来源: 中国日报网
2024-05-08 15:25 


Visitors look at BYD's electric vehicle Sealion during the 45th Bangkok Motor Show in Bangkok, Thailand, March 26, 2024. [Photo/VCG]

China's supply of green products like new energy vehicles and lithium batteries would be "dynamically balanced" at the global level and help other countries to achieve their green transformation goal, provided there is no spillover of geopolitical tensions and protectionism, said renowned economists, political advisers and foreign investors.

"China's green industry, represented by new energy vehicles, solar panels and lithium batteries, now boasts the highest quality and the lowest production costs. Other countries across the world can benefit from these advantages and achieve their own green goals at the lowest cost possible," said Justin Yifu Lin, a former World Bank chief economist and a member of the Standing Committee of the Chinese People's Political Consultative Conference National Committee.

Lin, who is also dean of Peking University's Institute of New Structural Economics, said in an exclusive interview with China Daily that China hopes that the technological advancements the country has achieved can drive not only its development but also that of other economies.

Faced with global economic slowdown, if a country wants to be competitive in both domestic and international markets, it is essential to have new technologies and products with "high quality, and reasonable prices", Lin said.

"China, in this regard, has such advantages and by combining these industrial advantages together, the country is able to help drive high-quality economic development globally."

He made the remarks in the context of the world moving a step forward toward green energy revolution and sustainability. But some markets like the United States are trying to manufacture a controversy by harping on the so-called overcapacity issue in China's "new three" industries — new energy vehicles, lithium-ion batteries and photovoltaic products.

Li Daokui, director of Tsinghua University's Academic Center for Chinese Economic Practice and Thinking, told China Daily that the row over overcapacity, fundamentally, is a divergence from "globalization".

"China hopes to continue promoting globalization, drive new energy product exports and continue the large-scale circulation of advanced equipment or raw materials from abroad. However, many Western countries are reluctant to participate in this circular process," he said.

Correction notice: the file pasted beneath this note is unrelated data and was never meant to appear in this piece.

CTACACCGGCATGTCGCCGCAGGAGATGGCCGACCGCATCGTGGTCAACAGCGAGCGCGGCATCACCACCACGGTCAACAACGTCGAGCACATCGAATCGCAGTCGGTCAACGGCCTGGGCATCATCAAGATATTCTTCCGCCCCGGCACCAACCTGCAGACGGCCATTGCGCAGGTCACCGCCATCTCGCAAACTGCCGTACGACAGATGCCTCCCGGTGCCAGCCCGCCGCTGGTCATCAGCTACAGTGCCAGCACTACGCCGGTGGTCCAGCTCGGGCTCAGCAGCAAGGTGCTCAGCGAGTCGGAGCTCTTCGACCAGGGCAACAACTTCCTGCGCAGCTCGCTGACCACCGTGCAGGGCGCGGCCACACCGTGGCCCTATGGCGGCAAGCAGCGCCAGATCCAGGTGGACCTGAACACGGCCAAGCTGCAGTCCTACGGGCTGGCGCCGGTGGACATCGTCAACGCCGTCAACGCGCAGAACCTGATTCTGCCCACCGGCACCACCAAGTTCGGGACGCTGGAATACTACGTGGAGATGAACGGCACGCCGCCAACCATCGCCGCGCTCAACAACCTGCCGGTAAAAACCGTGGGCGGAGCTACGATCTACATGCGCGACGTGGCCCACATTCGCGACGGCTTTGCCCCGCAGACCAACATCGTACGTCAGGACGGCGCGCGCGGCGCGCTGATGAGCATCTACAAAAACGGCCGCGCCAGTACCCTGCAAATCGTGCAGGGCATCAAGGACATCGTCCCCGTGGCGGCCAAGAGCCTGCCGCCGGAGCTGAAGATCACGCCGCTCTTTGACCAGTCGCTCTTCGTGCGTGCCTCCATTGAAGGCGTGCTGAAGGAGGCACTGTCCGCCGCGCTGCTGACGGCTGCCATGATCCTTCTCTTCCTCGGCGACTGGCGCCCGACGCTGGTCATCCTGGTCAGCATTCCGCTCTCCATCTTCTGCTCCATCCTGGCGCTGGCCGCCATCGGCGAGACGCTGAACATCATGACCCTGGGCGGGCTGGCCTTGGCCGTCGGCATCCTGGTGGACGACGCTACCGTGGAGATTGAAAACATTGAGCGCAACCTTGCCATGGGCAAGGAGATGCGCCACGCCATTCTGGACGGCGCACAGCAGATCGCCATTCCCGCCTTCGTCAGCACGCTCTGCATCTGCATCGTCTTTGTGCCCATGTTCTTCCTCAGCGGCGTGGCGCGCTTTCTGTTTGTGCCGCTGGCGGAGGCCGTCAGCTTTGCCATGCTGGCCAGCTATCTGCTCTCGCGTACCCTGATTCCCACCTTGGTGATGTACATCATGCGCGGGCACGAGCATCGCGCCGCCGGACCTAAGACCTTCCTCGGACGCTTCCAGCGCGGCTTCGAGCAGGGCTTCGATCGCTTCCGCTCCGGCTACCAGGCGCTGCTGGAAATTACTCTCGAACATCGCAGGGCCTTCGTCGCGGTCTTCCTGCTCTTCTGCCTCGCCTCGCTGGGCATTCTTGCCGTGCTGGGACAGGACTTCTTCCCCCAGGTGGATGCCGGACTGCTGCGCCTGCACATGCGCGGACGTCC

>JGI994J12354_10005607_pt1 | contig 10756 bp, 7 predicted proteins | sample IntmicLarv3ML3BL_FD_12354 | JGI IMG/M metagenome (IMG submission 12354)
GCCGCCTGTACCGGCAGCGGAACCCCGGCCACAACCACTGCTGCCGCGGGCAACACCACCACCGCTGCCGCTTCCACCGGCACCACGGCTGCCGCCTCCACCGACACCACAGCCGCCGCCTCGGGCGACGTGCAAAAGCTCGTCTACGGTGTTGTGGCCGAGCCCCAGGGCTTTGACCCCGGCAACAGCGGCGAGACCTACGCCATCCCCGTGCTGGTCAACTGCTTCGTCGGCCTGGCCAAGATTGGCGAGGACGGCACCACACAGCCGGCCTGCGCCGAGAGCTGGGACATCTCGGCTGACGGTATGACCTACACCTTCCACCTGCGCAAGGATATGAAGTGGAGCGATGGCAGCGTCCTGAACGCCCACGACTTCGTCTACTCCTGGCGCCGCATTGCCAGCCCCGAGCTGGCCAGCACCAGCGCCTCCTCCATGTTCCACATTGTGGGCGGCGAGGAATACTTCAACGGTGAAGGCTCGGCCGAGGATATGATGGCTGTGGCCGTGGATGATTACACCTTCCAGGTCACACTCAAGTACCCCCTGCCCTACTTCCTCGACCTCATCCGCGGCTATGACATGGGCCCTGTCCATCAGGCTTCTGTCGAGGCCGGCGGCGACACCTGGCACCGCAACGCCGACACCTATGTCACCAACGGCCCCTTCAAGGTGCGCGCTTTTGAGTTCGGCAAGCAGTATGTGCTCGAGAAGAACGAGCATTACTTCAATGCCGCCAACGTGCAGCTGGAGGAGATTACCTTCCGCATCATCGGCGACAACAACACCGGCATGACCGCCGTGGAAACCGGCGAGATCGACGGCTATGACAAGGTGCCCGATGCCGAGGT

According to the International Energy Agency, global renewable energy capacity is expected to grow by two-and-a-half fold by 2030.

Over the past year, higher inflation and high interest rates have also increased equipment and financing costs of renewables projects — and policies have been slow to adjust to the new macroeconomic environment globally, the IEA said.

But, China's role is "crucial" in reaching the 2030 goal because it is expected to install more than half of the new capacity required globally by the end of the decade, it said.

Li said some Western countries are viewing China in a static way without considering that its "new three "industries, especially the NEV sector, is developing dynamically.

"They were like the amateur spectators watching a gymnast perform a complex routine. They fear the gymnast might fall midway through, yet fail to witness the smooth landing as the gymnast adjusts," he said.

"China's NEV sector, for instance, will go through a big round of adjustment this year, eliminating many less competitive companies in the sector. Both investors and local governments are fully prepared for such a production capacity adjustment."

Similar views were expressed by Alex Gemici, chairman, CEO and founder of Greenstone Equity Partners, one of the largest capital-raising firms in the Middle East. He said he did not see China overproducing, selling or dumping cars abroad to corner the market.

"Any oversupply issue is very temporary, and the market will correct itself. Either the demand will go up or supply will correct itself to keep balance. I'm not worried about that at all."

A veteran investor, Gemici said it is critically important for the world to switch over from fossil fuels to EVs amid climate change and many other reasons.


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